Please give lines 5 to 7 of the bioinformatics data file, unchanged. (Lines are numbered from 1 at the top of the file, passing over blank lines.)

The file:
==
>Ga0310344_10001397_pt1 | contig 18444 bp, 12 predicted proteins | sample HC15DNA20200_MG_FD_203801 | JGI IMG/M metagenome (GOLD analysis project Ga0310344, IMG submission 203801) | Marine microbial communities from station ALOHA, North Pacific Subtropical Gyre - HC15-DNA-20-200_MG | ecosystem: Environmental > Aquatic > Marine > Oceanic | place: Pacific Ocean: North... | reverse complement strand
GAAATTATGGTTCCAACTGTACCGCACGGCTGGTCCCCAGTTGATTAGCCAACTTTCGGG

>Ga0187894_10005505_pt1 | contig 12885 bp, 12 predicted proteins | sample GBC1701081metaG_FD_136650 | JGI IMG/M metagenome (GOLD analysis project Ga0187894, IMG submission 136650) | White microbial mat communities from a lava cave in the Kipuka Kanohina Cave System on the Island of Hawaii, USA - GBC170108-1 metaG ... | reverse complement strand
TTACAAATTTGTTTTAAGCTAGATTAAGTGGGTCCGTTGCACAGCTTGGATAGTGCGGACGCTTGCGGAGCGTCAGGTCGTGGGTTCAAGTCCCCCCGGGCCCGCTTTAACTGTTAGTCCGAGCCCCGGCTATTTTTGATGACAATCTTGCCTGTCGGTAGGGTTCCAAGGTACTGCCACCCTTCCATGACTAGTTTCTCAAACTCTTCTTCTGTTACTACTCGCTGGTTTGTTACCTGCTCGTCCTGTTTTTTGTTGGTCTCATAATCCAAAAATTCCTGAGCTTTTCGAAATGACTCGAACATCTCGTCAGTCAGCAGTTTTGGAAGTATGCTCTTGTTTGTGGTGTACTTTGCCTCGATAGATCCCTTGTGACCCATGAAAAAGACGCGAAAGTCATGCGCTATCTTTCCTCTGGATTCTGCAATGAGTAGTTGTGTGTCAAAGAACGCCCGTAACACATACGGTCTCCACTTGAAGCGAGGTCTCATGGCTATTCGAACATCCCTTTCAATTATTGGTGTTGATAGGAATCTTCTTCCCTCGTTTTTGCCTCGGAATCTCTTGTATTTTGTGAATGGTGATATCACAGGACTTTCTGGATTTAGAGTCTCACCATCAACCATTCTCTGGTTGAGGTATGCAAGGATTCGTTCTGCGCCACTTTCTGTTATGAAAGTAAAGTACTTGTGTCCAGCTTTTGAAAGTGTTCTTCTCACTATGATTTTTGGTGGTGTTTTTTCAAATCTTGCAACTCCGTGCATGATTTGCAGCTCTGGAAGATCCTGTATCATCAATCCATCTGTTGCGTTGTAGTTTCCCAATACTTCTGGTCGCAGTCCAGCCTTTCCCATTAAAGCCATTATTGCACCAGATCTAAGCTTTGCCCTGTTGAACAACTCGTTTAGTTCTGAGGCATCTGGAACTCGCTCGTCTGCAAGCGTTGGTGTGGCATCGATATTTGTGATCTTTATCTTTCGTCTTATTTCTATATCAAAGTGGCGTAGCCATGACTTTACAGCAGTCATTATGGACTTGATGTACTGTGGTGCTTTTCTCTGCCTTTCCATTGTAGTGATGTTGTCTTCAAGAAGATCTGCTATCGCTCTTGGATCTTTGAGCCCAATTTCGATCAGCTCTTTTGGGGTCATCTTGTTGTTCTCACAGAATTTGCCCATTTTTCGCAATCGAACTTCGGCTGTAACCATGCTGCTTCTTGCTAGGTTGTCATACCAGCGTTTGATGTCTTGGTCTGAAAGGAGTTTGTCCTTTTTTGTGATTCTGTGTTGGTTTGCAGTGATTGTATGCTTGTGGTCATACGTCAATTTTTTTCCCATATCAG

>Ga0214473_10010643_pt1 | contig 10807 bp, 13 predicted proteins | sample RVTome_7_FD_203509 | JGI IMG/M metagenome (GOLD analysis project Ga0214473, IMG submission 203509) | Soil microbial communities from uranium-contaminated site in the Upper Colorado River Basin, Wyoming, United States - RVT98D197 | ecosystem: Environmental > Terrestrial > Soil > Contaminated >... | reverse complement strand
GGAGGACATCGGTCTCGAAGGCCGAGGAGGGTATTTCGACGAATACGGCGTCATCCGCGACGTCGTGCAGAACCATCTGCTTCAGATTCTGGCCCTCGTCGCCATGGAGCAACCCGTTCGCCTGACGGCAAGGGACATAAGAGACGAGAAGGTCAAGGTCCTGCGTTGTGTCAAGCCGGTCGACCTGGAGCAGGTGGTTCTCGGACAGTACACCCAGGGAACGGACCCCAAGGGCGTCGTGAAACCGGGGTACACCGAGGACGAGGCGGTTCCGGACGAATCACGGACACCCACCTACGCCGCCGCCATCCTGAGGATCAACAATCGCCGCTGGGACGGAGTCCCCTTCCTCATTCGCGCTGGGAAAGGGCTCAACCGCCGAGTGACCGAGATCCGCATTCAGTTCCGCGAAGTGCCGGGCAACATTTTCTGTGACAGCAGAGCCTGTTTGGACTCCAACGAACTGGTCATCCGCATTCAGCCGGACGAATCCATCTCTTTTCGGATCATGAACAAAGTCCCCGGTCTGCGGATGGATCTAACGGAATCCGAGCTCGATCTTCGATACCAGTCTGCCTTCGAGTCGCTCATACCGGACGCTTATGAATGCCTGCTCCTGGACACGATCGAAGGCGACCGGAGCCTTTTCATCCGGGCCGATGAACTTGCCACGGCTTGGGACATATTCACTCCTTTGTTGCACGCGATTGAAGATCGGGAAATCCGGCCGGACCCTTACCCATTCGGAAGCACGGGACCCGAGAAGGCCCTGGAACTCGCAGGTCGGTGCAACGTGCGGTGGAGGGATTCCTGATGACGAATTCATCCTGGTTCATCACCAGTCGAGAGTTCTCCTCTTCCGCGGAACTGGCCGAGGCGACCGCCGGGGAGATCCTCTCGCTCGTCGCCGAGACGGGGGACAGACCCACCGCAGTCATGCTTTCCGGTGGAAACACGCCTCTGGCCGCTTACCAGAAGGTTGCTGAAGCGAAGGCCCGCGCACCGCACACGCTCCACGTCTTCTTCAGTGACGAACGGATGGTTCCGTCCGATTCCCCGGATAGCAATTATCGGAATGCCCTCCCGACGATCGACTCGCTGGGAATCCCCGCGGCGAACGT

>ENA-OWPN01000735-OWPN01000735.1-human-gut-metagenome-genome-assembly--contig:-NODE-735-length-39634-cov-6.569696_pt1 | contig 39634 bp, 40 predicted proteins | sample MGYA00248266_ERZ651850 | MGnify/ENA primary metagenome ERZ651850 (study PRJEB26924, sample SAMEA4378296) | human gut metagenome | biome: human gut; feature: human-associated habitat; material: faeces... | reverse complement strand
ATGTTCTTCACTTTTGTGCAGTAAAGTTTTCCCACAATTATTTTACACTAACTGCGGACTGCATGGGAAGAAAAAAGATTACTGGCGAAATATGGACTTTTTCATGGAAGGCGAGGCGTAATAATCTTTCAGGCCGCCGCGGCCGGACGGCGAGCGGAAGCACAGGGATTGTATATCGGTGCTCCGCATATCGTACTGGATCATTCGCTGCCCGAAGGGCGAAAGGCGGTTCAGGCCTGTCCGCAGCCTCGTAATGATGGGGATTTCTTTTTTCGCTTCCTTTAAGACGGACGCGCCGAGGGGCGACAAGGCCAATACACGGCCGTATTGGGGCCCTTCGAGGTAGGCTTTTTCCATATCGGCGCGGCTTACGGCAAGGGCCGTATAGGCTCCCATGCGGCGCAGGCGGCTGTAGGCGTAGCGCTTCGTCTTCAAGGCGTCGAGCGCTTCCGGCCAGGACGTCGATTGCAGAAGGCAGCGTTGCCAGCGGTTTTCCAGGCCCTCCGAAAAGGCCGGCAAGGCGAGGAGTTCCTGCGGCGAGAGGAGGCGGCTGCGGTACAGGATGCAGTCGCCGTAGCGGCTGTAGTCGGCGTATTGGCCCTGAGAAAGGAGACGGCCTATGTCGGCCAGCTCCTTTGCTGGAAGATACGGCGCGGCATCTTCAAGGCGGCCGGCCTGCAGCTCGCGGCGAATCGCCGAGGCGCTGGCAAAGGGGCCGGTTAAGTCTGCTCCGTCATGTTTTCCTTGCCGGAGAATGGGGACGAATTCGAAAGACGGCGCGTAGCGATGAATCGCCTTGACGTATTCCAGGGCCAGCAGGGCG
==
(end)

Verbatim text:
>Ga0214473_10010643_pt1 | contig 10807 bp, 13 predicted proteins | sample RVTome_7_FD_203509 | JGI IMG/M metagenome (GOLD analysis project Ga0214473, IMG submission 203509) | Soil microbial communities from uranium-contaminated site in the Upper Colorado River Basin, Wyoming, United States - RVT98D197 | ecosystem: Environmental > Terrestrial > Soil > Contaminated >... | reverse complement strand
GGAGGACATCGGTCTCGAAGGCCGAGGAGGGTATTTCGACGAATACGGCGTCATCCGCGACGTCGTGCAGAACCATCTGCTTCAGATTCTGGCCCTCGTCGCCATGGAGCAACCCGTTCGCCTGACGGCAAGGGACATAAGAGACGAGAAGGTCAAGGTCCTGCGTTGTGTCAAGCCGGTCGACCTGGAGCAGGTGGTTCTCGGACAGTACACCCAGGGAACGGACCCCAAGGGCGTCGTGAAACCGGGGTACACCGAGGACGAGGCGGTTCCGGACGAATCACGGACACCCACCTACGCCGCCGCCATCCTGAGGATCAACAATCGCCGCTGGGACGGAGTCCCCTTCCTCATTCGCGCTGGGAAAGGGCTCAACCGCCGAGTGACCGAGATCCGCATTCAGTTCCGCGAAGTGCCGGGCAACATTTTCTGTGACAGCAGAGCCTGTTTGGACTCCAACGAACTGGTCATCCGCATTCAGCCGGACGAATCCATCTCTTTTCGGATCATGAACAAAGTCCCCGGTCTGCGGATGGATCTAACGGAATCCGAGCTCGATCTTCGATACCAGTCTGCCTTCGAGTCGCTCATACCGGACGCTTATGAATGCCTGCTCCTGGACACGATCGAAGGCGACCGGAGCCTTTTCATCCGGGCCGATGAACTTGCCACGGCTTGGGACATATTCACTCCTTTGTTGCACGCGATTGAAGATCGGGAAATCCGGCCGGACCCTTACCCATTCGGAAGCACGGGACCCGAGAAGGCCCTGGAACTCGCAGGTCGGTGCAACGTGCGGTGGAGGGATTCCTGATGACGAATTCATCCTGGTTCATCACCAGTCGAGAGTTCTCCTCTTCCGCGGAACTGGCCGAGGCGACCGCCGGGGAGATCCTCTCGCTCGTCGCCGAGACGGGGGACAGACCCACCGCAGTCATGCTTTCCGGTGGAAACACGCCTCTGGCCGCTTACCAGAAGGTTGCTGAAGCGAAGGCCCGCGCACCGCACACGCTCCACGTCTTCTTCAGTGACGAACGGATGGTTCCGTCCGATTCCCCGGATAGCAATTATCGGAATGCCCTCCCGACGATCGACTCGCTGGGAATCCCCGCGGCGAACGT

>ENA-OWPN01000735-OWPN01000735.1-human-gut-metagenome-genome-assembly--contig:-NODE-735-length-39634-cov-6.569696_pt1 | contig 39634 bp, 40 predicted proteins | sample MGYA00248266_ERZ651850 | MGnify/ENA primary metagenome ERZ651850 (study PRJEB26924, sample SAMEA4378296) | human gut metagenome | biome: human gut; feature: human-associated habitat; material: faeces... | reverse complement strand